Scientists move to breed anti-malaria mosquitoes

The Ministry of Health has listed 48 districts that have been heavily burdened by the malaria epidemic.

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UVRI, which started the research project in 2016, says it is in the process of returning the mosquito species from a US laboratory.

The Uganda Virus Research Institute (UVRI) says its project of breeding genetically engineered mosquitoes to control the malaria burden is in the final stages.

The scientists from UVRI, who started the research work of developing the mosquitoes in 2016, say they are in the process of returning the Ugandan mosquito species from a laboratory in the USA.

This was revealed in an anti-malaria sensitisation meeting held at UVRI last week.

Dr Martin Lukindo, one of the researchers, noted that mosquitoes can transmit malaria throughout the year and there are those that survive in dry areas.

He said they are embarking on developing sterile male mosquitoes, which are incapable of fertilising the female ones.

Another method, he said, is to develop mosquitoes where the female mosquitoes will only produce male species.

Dr Lukindo said the mosquito species, which is already modified ready for return to the country, is where the ability of the anopheles mosquitoes to produce female mosquitoes has been disrupted.

The purpose is to reduce the female malaria-causing mosquito population in the wild, he said.

The scientists hope to use gene drive technology that will enable the GM mosquitoes to carry the gene of maintaining anopheles mosquitoes to produce female ones from one generation to another.

Currently, scientists are collecting mosquito species across the county, which are kept in the insectarium at UVRI. They are studying their behaviour in regard to biting humans as well as mating.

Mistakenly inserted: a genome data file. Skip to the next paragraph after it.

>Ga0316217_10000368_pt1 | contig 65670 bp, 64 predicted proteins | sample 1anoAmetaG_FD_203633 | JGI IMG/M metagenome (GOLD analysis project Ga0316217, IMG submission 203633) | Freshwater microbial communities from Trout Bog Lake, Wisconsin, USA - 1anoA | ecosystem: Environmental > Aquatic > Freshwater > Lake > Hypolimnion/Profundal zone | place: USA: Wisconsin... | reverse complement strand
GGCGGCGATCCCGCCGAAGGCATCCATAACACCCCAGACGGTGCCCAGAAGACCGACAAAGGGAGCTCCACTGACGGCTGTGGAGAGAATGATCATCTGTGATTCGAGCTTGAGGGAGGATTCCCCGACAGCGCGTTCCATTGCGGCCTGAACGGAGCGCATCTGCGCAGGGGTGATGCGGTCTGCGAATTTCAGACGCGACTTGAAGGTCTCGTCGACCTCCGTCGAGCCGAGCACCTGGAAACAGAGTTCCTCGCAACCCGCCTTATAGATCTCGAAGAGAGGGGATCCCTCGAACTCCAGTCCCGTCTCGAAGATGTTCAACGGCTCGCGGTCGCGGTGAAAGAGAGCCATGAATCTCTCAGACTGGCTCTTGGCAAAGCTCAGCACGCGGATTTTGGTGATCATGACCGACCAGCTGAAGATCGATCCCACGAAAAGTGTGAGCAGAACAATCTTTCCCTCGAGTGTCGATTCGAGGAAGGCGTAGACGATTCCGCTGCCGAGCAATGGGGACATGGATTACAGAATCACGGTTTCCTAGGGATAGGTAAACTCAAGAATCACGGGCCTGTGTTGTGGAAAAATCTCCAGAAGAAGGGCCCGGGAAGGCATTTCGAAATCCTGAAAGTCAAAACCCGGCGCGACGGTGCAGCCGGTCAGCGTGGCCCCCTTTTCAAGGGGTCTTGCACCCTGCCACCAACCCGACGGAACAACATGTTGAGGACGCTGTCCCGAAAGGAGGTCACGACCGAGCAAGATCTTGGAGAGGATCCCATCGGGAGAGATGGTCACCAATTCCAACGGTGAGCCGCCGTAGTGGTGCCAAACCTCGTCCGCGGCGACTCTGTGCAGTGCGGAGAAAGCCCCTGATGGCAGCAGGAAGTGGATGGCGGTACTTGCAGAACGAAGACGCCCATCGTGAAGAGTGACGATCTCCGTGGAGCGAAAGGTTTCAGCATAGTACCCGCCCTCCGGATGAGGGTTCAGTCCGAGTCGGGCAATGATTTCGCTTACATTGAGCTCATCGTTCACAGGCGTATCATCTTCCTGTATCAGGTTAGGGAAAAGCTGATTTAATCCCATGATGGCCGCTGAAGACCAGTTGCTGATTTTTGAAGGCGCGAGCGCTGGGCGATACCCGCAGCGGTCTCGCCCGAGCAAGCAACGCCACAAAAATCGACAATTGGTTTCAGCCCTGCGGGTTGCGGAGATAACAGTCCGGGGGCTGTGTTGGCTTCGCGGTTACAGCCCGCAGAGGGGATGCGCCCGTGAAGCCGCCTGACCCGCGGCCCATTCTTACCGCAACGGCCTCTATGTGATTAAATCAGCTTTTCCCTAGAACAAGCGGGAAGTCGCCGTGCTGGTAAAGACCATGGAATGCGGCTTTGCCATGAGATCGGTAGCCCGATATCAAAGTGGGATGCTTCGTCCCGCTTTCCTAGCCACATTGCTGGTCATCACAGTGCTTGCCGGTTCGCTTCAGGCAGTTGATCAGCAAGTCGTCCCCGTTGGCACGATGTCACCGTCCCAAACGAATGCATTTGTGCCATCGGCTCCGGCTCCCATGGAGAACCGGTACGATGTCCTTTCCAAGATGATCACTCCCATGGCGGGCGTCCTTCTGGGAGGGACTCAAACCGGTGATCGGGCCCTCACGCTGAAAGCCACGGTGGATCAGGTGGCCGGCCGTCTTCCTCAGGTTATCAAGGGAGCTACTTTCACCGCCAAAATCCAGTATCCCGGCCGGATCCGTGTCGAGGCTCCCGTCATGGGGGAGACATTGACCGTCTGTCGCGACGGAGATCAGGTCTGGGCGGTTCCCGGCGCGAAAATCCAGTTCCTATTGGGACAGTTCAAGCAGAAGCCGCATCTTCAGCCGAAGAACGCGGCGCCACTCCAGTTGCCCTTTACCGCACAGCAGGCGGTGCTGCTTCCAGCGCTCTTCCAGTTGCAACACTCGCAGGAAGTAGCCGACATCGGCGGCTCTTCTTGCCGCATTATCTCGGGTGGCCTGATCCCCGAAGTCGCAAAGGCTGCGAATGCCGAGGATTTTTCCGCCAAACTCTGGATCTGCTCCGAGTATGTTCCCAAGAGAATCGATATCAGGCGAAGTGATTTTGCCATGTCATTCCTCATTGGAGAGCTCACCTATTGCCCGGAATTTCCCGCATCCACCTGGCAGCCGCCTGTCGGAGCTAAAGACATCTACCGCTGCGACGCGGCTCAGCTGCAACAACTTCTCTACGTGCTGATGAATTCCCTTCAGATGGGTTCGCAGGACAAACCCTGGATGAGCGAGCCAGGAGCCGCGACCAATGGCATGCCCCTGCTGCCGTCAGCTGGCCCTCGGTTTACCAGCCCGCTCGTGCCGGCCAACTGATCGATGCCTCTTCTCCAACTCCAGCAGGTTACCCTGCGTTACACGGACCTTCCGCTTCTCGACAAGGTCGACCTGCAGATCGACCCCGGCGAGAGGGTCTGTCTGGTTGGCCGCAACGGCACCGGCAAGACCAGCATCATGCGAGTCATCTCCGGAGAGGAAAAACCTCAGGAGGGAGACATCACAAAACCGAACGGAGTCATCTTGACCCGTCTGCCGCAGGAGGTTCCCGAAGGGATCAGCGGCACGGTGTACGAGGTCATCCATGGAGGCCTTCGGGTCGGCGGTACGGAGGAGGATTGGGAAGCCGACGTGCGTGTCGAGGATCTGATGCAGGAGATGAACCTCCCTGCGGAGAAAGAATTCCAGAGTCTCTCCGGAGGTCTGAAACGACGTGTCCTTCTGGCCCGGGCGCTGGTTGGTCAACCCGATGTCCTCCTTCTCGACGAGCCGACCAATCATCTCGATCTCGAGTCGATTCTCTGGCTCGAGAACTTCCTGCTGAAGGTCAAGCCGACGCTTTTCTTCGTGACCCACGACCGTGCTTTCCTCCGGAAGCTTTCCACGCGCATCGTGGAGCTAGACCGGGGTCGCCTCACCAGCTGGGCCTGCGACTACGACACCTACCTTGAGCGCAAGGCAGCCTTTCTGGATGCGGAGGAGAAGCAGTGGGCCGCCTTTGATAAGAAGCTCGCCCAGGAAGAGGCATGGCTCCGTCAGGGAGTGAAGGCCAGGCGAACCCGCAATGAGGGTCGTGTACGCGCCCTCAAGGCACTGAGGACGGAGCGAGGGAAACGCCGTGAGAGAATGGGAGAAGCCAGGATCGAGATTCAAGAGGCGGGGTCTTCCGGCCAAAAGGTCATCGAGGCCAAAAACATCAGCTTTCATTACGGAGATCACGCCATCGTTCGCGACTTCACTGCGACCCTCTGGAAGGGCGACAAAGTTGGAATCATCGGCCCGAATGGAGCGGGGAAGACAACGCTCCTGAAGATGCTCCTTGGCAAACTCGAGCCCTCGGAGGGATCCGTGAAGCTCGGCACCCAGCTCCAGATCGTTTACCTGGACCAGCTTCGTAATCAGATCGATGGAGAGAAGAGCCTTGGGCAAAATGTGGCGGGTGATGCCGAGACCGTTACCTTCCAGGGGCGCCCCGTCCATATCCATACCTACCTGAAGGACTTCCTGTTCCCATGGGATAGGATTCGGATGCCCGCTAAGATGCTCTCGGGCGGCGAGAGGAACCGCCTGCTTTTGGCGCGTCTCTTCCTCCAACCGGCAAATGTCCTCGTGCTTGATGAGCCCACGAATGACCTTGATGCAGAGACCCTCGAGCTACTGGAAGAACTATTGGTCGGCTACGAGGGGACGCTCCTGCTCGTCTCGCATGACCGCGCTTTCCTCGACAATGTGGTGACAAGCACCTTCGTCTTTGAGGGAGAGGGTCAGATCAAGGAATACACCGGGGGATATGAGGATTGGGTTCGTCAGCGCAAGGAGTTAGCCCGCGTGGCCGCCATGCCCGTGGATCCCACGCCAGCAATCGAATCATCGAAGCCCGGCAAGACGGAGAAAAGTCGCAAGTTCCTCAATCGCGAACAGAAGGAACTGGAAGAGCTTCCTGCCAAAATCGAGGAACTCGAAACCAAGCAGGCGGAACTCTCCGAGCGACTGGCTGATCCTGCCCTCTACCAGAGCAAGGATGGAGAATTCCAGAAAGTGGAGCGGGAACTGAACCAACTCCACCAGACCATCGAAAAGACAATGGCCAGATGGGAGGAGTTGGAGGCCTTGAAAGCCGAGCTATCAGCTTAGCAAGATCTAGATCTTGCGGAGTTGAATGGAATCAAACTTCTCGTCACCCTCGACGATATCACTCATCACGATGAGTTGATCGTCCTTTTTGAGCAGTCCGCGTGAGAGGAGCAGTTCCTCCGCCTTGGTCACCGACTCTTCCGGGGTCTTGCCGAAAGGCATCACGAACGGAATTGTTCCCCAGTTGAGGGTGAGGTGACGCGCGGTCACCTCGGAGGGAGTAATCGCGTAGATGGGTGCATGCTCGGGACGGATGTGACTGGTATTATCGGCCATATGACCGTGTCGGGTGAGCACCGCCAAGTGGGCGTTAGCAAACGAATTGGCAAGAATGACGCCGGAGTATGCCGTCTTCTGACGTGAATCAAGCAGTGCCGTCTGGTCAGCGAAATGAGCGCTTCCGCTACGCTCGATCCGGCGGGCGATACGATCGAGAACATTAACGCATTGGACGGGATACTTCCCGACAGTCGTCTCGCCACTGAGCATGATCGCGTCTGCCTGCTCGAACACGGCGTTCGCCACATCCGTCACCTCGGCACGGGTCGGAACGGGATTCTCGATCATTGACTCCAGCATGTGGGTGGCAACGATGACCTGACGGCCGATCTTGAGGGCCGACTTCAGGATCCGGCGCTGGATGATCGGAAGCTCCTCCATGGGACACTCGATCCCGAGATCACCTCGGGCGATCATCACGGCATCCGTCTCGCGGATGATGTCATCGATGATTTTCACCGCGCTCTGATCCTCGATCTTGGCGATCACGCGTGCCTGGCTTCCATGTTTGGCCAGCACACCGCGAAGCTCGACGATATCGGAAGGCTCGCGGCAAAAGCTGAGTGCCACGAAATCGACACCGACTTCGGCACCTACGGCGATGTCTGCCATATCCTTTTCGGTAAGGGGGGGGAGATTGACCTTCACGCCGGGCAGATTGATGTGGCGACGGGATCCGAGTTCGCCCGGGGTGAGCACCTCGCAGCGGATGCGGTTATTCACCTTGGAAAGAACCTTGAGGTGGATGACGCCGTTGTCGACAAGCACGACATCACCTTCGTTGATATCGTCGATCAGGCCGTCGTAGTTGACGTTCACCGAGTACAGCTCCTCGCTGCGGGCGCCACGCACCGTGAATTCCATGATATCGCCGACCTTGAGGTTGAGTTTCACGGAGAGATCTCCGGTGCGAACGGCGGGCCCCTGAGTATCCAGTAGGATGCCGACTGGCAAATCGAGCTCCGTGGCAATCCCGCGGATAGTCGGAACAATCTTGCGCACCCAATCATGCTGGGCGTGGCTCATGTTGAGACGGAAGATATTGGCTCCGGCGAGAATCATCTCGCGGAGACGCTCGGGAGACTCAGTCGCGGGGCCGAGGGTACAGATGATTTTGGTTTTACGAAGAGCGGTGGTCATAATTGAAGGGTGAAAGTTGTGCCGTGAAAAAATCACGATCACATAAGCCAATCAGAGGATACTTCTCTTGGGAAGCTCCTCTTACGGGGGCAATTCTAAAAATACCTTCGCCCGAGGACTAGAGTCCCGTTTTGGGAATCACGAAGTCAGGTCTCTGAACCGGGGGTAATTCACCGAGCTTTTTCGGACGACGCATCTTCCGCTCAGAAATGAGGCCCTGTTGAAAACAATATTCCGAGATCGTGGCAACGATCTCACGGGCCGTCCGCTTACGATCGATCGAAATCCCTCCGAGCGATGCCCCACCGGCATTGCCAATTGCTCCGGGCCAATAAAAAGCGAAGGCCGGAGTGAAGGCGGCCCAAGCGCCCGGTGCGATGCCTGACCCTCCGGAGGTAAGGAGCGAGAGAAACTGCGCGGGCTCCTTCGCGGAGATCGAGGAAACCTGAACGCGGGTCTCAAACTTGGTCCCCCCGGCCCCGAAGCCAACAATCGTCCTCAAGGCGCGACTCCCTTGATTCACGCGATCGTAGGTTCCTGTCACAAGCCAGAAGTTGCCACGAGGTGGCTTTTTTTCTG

The team is carrying out the research work jointly with scientists from Burkina Faso, Mali and Ghana.

The regulatory affairs manager at Africa Target Malaria Project, Dr Charles Mugoya, noted that any time this year, the mosquitoes, whose genes are being engineered at the Centre for Disease Control in the USA, will be brought to Uganda ready for trial release.

The Ugandan scientists are working jointly with those in Imperial College London.

The team is targeting to release them on a number of islands in Lake Victoria where there is rapid multiplication of mosquitoes causing malaria.

Scientists have proved that one mosquito is able to lay up to 300 eggs at a go and once they mature, the female ones tend to spread malaria. The target is to reduce this occurrence.

According to Dr Mugoya, the research work is ongoing and it may take the scientists 10 years from now to release the GM mosquitoes.

He said they are working to ensure Uganda acquires a laboratory facility where the modification and mass production can be done.


According to the World Health Organisation, (WHO) every year, 200 million people die of malaria across the globe, with 90 percent of deaths from Africa. There are three mosquito species in Africa causing malaria; Anopheles gambiae, Anopheles arabiensis and Anopheles funestus The scientists are looking at the viability of releasing large numbers of genetically modified mosquitoes into the wild to influence future generations of those causing malaria.